Bathtub In The Sky
IF THINGS GO AS PLANNED , in 1999 the unmanned Lockheed-Martin X-33 rocket, the forerunner of America’s next generation of spaceships, will blast off from Edwards Air Force Base in California and soar up more than fifty miles before gliding unpowered to a soft runway landing. The Los Angeles Times calls it “among the most revolutionary concepts in rocket science in decades,” and Gary Payton of NASA says Lockheed’s design was “the most daring and innovative” of all those proposed. Despite these ebullient claims, however, the contours of the X-33 are far from innovative. Decades ago American engineers conceived and demonstrated the audacious idea of a “lifting body,” a clunky bathtub that could glide unpowered from deep space to land gently and precisely on an ordinary airport runway.
The first to propose this curious notion were the engineers Alfred J. Eggers and H. Julian Allen, at the Ames Research Center in Mountain View, California. In 1951, while working on intercontinental missiles, Alien realized that giving a missile a blunt tip would cause a detached bow shock to form, creating a cushion of air that would protect it from the heat of re-entry. Eggers then figured out that reshaping Alien’s missile tip into a tapered half-cylinder would give the rocket enough lift to let it glide through the air unpowered.
An engineer named Robert Dale Reed worked at NASA’s Flight Research Center (or FRC, later Dryden Flight Research Center) at Edwards. In his spare time Reed built model airplanes. He heard about Alien and Eggers’s work, and in February 1962 he built a wingless two-foot model based on their findings. Reed towed his creation airborne using a larger radio-controlled model plane and landed the little glider while his wife took 8-mm movies. Then, with film in hand and the test pilot Milt Thompson willing to get involved, Reed pitched the concept of a full-scale manned prototype to Paul Bikle, the director of the FRC.
Bikle approved Reed’s proposal, though he knew NASA would not authorize a full development program. The agency had great doubts about Eggers’s lifting-body concept and would soon cancel its own somewhat similar Dyna-Soar program, forsaking controlled runway landings for space- craft in favor of simpler ocean splashdowns. Bikle kept the project in-house, giving Reed’s craft the nondescript name of M2-F1. In just over a year, for less than $30,000, a twenty-foot prototype was built from a tubular steel frame and a plywood shell, with landing gear cannibalized from a Cessna 150. For its first ground tows the FRC engineers used a modified, stripped-down Pontiac convertible, painted military yellow lest anyone think they were using government funds to build souped-up racing cars.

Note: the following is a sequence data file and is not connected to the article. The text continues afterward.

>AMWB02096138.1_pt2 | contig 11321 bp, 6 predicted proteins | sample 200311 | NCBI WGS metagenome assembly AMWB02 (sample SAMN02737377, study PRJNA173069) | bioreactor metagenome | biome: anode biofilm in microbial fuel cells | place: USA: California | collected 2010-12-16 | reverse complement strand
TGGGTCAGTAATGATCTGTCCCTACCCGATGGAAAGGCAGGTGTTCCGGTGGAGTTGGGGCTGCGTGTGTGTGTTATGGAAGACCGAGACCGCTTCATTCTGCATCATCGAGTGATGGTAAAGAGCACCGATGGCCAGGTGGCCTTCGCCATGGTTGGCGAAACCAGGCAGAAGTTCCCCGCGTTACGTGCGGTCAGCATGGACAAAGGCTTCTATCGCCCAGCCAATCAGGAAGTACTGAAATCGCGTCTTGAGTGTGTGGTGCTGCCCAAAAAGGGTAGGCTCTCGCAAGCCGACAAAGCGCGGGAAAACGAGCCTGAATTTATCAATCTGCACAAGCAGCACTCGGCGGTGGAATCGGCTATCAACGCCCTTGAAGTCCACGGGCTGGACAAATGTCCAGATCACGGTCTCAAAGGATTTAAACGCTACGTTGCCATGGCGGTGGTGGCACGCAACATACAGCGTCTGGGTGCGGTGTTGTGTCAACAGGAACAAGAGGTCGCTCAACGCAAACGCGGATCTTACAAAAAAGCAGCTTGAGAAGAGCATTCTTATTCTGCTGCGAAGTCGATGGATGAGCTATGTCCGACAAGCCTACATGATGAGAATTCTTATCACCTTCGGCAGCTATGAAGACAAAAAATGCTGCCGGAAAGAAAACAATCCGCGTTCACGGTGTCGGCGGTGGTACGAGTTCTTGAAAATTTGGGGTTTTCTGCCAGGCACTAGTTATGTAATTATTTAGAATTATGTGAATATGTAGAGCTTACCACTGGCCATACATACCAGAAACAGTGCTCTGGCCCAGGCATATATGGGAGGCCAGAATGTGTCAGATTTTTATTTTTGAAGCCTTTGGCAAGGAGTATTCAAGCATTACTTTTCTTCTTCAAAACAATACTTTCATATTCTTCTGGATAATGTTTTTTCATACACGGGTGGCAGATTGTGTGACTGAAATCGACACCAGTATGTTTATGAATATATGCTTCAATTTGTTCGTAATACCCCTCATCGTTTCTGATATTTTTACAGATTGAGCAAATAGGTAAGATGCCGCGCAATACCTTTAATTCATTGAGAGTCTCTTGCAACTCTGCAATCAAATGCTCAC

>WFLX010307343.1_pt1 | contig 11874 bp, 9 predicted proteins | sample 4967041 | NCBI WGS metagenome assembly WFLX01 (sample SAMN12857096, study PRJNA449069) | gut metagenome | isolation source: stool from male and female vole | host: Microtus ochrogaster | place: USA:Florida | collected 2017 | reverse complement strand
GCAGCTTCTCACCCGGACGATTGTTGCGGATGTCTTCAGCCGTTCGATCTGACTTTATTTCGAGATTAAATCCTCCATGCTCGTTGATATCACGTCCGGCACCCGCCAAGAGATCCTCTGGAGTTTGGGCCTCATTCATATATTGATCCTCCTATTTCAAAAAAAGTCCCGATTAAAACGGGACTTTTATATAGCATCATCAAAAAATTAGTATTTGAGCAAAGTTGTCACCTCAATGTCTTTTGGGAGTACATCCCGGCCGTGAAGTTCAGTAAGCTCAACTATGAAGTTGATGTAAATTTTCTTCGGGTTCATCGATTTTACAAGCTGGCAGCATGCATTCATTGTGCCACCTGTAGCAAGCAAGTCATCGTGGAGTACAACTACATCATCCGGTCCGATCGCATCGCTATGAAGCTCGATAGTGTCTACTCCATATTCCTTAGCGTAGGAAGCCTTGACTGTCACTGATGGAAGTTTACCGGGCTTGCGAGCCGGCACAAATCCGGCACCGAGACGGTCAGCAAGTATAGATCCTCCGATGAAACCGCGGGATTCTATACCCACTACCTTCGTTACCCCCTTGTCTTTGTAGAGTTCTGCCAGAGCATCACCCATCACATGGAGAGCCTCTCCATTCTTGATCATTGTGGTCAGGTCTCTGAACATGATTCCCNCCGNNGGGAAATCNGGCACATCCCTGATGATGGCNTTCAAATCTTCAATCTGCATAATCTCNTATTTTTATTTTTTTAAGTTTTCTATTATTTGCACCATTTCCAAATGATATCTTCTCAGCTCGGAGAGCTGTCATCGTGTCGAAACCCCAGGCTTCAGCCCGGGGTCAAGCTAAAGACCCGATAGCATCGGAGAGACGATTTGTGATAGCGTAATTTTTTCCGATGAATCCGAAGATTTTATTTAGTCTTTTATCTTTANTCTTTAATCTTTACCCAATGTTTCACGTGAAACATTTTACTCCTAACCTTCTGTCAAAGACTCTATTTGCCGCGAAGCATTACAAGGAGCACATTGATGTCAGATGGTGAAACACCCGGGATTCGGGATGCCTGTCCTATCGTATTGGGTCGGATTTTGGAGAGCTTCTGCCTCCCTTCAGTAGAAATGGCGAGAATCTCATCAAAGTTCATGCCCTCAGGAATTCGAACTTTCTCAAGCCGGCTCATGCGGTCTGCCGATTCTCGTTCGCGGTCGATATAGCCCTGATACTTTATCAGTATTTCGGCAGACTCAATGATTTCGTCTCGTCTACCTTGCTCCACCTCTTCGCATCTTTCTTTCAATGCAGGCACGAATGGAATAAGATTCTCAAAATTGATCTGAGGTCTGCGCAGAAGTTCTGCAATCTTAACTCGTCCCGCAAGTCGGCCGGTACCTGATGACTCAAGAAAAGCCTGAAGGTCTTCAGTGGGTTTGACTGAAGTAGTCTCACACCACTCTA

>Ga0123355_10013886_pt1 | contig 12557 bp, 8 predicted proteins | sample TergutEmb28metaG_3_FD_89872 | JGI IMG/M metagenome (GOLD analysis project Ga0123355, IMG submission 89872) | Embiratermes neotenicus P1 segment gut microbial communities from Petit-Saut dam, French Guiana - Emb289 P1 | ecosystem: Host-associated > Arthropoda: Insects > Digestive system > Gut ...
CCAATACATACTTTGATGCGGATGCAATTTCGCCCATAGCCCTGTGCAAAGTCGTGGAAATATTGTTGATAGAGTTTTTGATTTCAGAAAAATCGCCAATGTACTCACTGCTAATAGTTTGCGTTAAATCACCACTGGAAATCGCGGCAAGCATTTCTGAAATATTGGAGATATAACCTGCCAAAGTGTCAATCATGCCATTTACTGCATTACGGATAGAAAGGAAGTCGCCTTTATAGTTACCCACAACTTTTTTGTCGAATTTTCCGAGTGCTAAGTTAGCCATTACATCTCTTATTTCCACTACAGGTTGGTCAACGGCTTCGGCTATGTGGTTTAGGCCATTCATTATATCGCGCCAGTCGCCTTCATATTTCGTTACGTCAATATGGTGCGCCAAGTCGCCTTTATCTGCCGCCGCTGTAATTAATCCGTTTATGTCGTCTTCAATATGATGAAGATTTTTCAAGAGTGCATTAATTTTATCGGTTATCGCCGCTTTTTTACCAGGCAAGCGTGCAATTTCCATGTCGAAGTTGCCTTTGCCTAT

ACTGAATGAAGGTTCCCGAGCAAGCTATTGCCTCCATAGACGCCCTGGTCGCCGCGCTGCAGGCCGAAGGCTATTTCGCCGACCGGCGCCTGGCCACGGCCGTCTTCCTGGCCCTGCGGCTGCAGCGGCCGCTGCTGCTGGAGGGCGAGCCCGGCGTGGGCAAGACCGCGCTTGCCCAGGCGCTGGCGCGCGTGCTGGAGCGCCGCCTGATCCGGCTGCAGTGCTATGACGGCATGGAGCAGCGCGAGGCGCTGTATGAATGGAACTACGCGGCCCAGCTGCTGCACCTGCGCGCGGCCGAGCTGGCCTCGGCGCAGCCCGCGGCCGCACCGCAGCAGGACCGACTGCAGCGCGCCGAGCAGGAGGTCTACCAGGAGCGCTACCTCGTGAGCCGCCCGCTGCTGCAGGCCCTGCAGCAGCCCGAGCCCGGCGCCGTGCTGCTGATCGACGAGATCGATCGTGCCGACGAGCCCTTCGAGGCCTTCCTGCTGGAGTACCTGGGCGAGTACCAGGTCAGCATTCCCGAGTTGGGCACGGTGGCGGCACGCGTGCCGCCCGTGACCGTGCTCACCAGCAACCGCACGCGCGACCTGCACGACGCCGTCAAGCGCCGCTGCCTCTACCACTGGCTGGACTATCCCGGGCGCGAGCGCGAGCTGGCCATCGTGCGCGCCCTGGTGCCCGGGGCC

More than four hundred times this unusual tow vehicle pulled the bathtubshaped glider across a dry lakebed in Nevada while engineers refined its design. As the government hot rod zoomed to 120 miles per hour, M2-F1 was lifted from six inches to twenty feet off the ground and released so that Thompson could guide it to a soft landing. By August 1963 they felt confident enough to take the bathtub more than 12,000 feet into the air, where it was dropped from a C-47 transport plane for Thompson to pilot neatly to the lakebed’s marked runway. “Watching that ship dive and then gently glide to earth was probably the most exciting moment of my life,” Reed remembers.
Over the next ten years a number of larger, heavier versions were developed and flown, including the rocketpowered X-24A and the HL-IO, both of which bear a striking resemblance to the X-33. The space shuttle was redesigned on the basis of these test flights.
While the lifting body may look as if it could never fly, its demonstrated ability to take a heavy, unpowered spacecraft moving at many times the speed of sound and guide it safely and precisely to a runway has become one of the essentials of aerospace design. The spaceships of the future will therefore resemble not the sleek, pointed jets of Buck Rogers but that original American bathtub in the sky.